‘Clear statements and above all transparency are important’
Interview with Dr Tarik Vardag, Managing Director of the KROENERT group. The Hamburg-based mechanical engineering SME specialises in machinery for coating web-formed materials such as paper, film, foil and cardboard.
What in your view is the greatest benefit of TTIP?
Dr Tarik Vardag: For the mechanical engineering industry, the dismantling of trade barriers will be the greatest benefit. The harmonisation of standards will also greatly relieve the strain on us. The simplification of customs procedures and investment protection are benefits of TTIP. The simplifications will mean that we will be able to process orders from the US more efficiently.
What long-term consequences would a free trade agreement with the US have?
Dr Vardag: The abolition of trade barriers will strengthen trade between Europe and the US. As a result, a counterweight to the major emerging developing countries, especially in Asia, will be created. As an export nation, Germany of all countries has benefited greatly from the European Single Market. An agreement with the US would similarly strengthen our national economy.
The powerful economic regions of the world at the moment are Europe, with Germany to the fore, and the US, which is right now experiencing a revival of the manufacturing industry. Asia, with China taking the leadership role and an up-and-coming India, is getting stronger and stronger. Today, the European-American region accounts for about two thirds of global economic performance, but this proportion can easily change. For the Asian market is growing quickly, also because major new markets are constantly emerging, such as Indonesia for example.
Germany benefits most from free trade, but at the same time the biggest critics can be found here. How can the critics be silenced?
Dr Vardag: Clear statements and above all transparency are important. It is necessary to make clear to everyone what this agreement means and especially what benefits arise from the abolition of trade barriers. The free trade area creates growth, which in turn creates jobs. If discussions are transparent, it will swiftly become clear that the arguments in favour of TTIP clearly prevail.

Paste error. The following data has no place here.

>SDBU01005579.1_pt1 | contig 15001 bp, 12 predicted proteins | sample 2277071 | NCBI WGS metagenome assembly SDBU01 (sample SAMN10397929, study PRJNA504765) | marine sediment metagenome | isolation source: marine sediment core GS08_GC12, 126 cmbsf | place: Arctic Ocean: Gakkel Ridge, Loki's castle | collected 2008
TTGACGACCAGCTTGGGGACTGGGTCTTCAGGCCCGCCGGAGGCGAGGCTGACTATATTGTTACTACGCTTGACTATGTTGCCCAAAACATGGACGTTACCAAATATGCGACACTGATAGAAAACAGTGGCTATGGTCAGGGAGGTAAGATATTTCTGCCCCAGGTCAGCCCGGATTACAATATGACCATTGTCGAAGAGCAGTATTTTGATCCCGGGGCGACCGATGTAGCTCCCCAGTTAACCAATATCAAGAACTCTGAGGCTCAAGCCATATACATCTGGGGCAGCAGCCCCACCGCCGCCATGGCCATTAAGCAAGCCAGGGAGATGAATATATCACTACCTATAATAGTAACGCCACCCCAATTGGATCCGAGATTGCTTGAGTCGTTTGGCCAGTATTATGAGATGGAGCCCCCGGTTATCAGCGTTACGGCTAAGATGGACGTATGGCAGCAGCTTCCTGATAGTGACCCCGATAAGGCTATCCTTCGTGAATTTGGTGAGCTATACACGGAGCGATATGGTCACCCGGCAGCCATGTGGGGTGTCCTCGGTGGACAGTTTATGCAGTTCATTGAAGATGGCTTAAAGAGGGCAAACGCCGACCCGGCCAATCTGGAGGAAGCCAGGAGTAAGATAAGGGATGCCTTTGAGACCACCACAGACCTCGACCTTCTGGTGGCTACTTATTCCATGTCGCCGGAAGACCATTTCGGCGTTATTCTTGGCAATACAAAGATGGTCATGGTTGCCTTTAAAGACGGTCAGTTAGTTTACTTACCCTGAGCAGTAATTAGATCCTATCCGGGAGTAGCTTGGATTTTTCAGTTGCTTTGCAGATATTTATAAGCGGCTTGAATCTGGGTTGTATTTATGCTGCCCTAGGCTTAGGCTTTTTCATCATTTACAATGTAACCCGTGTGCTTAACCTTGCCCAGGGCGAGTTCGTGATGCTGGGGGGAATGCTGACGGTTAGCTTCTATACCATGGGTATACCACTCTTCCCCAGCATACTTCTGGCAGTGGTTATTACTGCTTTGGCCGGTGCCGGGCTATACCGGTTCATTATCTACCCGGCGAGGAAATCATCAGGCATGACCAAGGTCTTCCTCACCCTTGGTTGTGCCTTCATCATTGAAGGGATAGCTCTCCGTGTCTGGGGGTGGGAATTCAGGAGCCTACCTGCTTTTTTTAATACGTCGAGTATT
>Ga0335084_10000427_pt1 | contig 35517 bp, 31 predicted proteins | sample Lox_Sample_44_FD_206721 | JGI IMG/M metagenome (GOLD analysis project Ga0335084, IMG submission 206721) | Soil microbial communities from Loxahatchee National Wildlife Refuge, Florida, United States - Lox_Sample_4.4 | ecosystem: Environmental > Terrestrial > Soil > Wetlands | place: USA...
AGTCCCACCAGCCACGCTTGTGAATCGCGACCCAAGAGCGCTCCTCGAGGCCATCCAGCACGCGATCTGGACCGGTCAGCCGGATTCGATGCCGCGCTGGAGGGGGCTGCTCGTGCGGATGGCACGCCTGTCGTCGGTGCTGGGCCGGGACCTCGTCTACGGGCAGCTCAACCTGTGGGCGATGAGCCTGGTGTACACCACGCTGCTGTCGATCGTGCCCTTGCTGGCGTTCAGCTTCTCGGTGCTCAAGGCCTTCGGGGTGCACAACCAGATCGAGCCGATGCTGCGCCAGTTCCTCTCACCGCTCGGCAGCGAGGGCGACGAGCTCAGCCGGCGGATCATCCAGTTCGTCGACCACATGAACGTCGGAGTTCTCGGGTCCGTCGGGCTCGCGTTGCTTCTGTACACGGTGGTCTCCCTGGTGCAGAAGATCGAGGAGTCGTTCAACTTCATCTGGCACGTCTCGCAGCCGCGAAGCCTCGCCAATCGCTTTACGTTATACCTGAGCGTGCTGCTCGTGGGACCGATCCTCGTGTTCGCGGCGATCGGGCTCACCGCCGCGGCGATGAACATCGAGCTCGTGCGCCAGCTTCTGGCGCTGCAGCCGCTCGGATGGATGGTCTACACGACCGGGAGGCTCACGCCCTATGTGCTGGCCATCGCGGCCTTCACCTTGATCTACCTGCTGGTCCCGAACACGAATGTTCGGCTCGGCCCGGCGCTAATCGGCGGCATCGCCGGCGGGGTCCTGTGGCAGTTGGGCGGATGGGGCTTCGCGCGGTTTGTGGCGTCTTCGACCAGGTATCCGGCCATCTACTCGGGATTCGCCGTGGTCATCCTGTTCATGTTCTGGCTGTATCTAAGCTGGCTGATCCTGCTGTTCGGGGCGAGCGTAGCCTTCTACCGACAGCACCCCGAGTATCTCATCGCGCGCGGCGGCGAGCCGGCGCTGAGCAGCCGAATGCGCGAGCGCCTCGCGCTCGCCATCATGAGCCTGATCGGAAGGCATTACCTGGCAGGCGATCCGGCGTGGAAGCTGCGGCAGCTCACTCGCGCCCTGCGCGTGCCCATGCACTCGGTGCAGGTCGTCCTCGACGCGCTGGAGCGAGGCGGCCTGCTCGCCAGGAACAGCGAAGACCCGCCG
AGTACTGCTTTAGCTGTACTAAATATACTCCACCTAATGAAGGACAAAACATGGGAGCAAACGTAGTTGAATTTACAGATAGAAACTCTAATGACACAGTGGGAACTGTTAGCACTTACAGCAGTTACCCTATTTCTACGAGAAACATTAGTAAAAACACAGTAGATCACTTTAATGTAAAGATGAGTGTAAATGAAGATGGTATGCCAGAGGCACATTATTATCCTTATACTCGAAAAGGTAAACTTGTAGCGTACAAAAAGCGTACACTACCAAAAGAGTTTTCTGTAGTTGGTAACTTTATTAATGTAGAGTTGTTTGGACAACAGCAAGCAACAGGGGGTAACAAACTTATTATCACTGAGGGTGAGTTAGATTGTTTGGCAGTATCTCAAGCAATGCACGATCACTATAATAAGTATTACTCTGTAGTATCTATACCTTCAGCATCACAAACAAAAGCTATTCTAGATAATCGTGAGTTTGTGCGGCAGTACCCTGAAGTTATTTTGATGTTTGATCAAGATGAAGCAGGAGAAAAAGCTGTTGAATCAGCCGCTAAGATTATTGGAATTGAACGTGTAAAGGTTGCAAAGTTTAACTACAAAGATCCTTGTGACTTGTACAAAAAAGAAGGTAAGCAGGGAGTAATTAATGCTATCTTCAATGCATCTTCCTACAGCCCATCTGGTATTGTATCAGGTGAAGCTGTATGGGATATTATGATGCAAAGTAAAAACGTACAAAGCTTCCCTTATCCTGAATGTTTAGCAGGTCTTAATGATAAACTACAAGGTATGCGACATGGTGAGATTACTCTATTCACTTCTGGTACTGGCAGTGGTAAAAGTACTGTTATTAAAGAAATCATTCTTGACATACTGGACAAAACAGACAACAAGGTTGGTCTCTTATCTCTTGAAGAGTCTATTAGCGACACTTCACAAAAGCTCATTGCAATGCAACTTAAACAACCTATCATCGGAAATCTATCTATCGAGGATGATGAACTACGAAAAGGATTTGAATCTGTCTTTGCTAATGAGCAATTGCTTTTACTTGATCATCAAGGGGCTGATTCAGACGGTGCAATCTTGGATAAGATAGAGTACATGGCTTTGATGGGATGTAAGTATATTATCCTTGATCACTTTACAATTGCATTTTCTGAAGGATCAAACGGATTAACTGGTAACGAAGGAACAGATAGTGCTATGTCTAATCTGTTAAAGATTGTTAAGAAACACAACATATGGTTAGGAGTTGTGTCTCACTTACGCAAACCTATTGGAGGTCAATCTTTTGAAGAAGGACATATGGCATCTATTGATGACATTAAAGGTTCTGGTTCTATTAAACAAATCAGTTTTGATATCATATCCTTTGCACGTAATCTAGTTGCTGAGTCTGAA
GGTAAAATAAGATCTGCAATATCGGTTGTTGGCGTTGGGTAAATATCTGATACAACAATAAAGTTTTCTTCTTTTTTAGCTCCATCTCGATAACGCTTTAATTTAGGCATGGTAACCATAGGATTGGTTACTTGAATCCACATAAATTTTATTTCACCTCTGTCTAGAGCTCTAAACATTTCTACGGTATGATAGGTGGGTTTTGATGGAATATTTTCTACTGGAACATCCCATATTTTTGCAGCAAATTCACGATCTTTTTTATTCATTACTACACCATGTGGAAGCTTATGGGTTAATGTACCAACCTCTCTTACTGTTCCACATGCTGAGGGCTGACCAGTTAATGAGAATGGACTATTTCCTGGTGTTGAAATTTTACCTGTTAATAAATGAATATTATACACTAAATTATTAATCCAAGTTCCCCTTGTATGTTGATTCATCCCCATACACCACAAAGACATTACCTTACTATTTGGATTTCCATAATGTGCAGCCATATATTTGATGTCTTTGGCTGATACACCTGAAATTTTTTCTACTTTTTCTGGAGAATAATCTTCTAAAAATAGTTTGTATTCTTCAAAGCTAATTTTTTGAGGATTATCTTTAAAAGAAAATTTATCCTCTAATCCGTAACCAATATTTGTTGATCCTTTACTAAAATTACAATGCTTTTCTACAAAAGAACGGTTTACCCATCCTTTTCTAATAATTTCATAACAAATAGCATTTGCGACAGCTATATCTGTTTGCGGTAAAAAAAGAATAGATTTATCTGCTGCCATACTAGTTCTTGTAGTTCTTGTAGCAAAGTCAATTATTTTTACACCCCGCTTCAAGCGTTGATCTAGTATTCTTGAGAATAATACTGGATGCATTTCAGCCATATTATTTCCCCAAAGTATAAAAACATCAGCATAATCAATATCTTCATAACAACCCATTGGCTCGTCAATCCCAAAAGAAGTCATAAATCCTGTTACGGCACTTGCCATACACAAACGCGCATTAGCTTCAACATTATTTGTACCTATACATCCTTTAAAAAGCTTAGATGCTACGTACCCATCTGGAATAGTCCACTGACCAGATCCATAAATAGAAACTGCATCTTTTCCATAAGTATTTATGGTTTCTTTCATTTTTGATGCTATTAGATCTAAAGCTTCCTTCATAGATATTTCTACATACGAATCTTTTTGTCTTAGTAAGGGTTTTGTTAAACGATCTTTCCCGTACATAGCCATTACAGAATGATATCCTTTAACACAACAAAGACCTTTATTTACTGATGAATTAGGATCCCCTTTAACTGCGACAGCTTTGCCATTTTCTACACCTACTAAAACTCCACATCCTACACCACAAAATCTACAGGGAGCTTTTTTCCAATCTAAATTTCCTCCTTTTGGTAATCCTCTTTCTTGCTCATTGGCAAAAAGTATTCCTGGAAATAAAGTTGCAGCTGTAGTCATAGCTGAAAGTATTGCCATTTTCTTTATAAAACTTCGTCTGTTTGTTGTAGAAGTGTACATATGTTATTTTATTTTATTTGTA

Shouldn’t the politicians have to argue more clearly in favour of the agreement in public?
Dr Vardag: Definitely. But it is also especially important that critical issues are also addressed and not swept under the carpet. That includes the issue of the arbitration courts, for example. If critical points are not discussed transparently, credibility is then lost. Negotiations essentially always mean a balancing act. In this kind of an agreement, it’s nothing to do with one side absolutely wanting to enforce its standards. It’s to do with finding out together what is sensible for everyone in the individual case. The politicians have to say all this to the public.
There is of course also the option of removing critical issues from the negotiations.
Dr Vardag: That is basically possible and should be considered if an agreement can't be reached on controversial questions. But that should remain the exception. It simply won’t add up to much if TTIP doesn’t regulate important matters. A free trade agreement that leaves out the harmonisation of standards, for example, would not prove to be useful.
What would be the medium and long-term consequences if TTIP didn’t materialise?
Dr Vardag: That would not have any consequences for KROENERT in the short term. In the medium and long term, we will just not be able to strengthen the competitive position we enjoy over others, in Asia for example. And of course we would not get the growth in an enlarged single market that we were recently able to realise in the European Single Market. We are simply depriving ourselves of the opportunity for growth.
Wouldn't we also start to fall behind others as a result?
Dr Vardag: The mechanical engineering industry has long stood at the heart of globalisation. We have up to now been able to assert ourselves very well here with our high-technology products. I don’t want to paint a bleak picture and say that this position would be at risk. We will still be able to assert ourselves, but we will not get the additional growth arising from this free trade agreement.
KROENERT already fulfils the standards and regulations for the US market. Don’t you fear that new standards will again be defined as part of TTIP that you will have to comply with?
Dr Vardag: It is quite normal for standards to be constantly revised. If that were to happen on a harmonised basis in the future, then that would be far more efficient and make things significantly easier for us.
What is the most important argument that you as a representative of a traditional, yet innovative SME that is focused on sustainability can put forward for TTIP?
Dr Vardag: One value in a classic SME is job security. This value is one of the most important. A free trade agreement such as this one with the US would support the objective of securing jobs. A second value that ensures the survival of us SMEs is investment protection. As an SME, we cannot afford to squander an investment.
A third point is innovation. We are already good in this field. But with a free trade agreement, we could also benefit from the very good climate for innovation in the US. Here at home, our innovations are focused more on products and equipment, but in the US in contrast they relate to completely new fields. . And it is that above all that can give us new impetus.
Source of the image : Julien Eichinger--Fotolia / KROENERT